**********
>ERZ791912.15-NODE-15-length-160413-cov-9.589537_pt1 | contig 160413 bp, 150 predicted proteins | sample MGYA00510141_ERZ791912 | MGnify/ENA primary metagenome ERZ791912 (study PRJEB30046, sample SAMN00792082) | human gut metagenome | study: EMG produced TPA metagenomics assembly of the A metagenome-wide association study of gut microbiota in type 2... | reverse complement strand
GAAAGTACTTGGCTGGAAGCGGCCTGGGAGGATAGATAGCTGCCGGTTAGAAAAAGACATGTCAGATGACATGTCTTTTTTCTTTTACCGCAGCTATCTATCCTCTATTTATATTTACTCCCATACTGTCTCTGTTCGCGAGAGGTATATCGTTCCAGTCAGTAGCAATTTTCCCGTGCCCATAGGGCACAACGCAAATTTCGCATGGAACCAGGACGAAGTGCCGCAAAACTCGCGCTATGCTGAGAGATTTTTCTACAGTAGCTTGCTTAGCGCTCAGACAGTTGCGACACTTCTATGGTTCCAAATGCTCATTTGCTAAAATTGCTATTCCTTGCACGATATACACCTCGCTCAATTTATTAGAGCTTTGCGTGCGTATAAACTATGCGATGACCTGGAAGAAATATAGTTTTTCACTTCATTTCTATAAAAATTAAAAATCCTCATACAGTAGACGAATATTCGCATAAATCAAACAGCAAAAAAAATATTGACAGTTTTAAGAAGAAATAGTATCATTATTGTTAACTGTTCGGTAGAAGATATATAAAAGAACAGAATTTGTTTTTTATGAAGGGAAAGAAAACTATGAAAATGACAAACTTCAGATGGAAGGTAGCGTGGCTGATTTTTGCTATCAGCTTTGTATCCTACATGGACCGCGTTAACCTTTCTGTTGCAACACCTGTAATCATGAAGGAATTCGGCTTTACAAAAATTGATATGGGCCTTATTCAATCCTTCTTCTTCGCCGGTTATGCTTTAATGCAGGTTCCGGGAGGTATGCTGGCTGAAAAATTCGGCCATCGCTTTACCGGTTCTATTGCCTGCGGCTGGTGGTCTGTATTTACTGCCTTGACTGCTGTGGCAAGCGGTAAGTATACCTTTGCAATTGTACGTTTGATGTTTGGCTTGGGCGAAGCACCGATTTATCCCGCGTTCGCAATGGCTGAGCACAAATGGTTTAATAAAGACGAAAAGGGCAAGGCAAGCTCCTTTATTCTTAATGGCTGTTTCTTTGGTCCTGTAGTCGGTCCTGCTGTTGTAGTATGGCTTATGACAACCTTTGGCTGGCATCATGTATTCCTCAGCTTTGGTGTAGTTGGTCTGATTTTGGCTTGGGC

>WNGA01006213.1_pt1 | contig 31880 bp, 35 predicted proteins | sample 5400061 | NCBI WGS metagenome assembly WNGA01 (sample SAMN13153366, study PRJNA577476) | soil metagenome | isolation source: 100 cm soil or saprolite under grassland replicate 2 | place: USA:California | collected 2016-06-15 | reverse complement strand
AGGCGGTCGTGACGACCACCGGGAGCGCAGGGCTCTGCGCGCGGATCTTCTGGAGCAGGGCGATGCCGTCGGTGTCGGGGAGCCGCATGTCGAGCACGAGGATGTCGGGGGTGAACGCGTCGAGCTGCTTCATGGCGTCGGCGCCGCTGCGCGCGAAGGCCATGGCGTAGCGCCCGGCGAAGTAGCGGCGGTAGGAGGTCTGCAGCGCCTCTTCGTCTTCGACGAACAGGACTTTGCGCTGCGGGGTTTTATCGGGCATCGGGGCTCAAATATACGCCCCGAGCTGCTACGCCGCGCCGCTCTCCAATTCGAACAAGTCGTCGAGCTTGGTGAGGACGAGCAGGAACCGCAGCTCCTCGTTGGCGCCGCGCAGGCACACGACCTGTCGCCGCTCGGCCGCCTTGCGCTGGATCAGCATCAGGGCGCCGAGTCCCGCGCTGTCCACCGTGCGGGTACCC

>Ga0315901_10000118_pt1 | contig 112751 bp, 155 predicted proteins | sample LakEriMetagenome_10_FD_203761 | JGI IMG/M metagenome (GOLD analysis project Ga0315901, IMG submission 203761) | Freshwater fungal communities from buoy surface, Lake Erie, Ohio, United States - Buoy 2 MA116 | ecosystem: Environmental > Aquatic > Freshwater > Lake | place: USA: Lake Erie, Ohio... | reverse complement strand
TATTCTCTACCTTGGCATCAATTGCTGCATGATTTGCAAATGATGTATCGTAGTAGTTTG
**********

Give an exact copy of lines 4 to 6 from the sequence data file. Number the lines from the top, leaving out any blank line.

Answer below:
AGGCGGTCGTGACGACCACCGGGAGCGCAGGGCTCTGCGCGCGGATCTTCTGGAGCAGGGCGATGCCGTCGGTGTCGGGGAGCCGCATGTCGAGCACGAGGATGTCGGGGGTGAACGCGTCGAGCTGCTTCATGGCGTCGGCGCCGCTGCGCGCGAAGGCCATGGCGTAGCGCCCGGCGAAGTAGCGGCGGTAGGAGGTCTGCAGCGCCTCTTCGTCTTCGACGAACAGGACTTTGCGCTGCGGGGTTTTATCGGGCATCGGGGCTCAAATATACGCCCCGAGCTGCTACGCCGCGCCGCTCTCCAATTCGAACAAGTCGTCGAGCTTGGTGAGGACGAGCAGGAACCGCAGCTCCTCGTTGGCGCCGCGCAGGCACACGACCTGTCGCCGCTCGGCCGCCTTGCGCTGGATCAGCATCAGGGCGCCGAGTCCCGCGCTGTCCACCGTGCGGGTACCC

>Ga0315901_10000118_pt1 | contig 112751 bp, 155 predicted proteins | sample LakEriMetagenome_10_FD_203761 | JGI IMG/M metagenome (GOLD analysis project Ga0315901, IMG submission 203761) | Freshwater fungal communities from buoy surface, Lake Erie, Ohio, United States - Buoy 2 MA116 | ecosystem: Environmental > Aquatic > Freshwater > Lake | place: USA: Lake Erie, Ohio... | reverse complement strand
TATTCTCTACCTTGGCATCAATTGCTGCATGATTTGCAAATGATGTATCGTAGTAGTTTG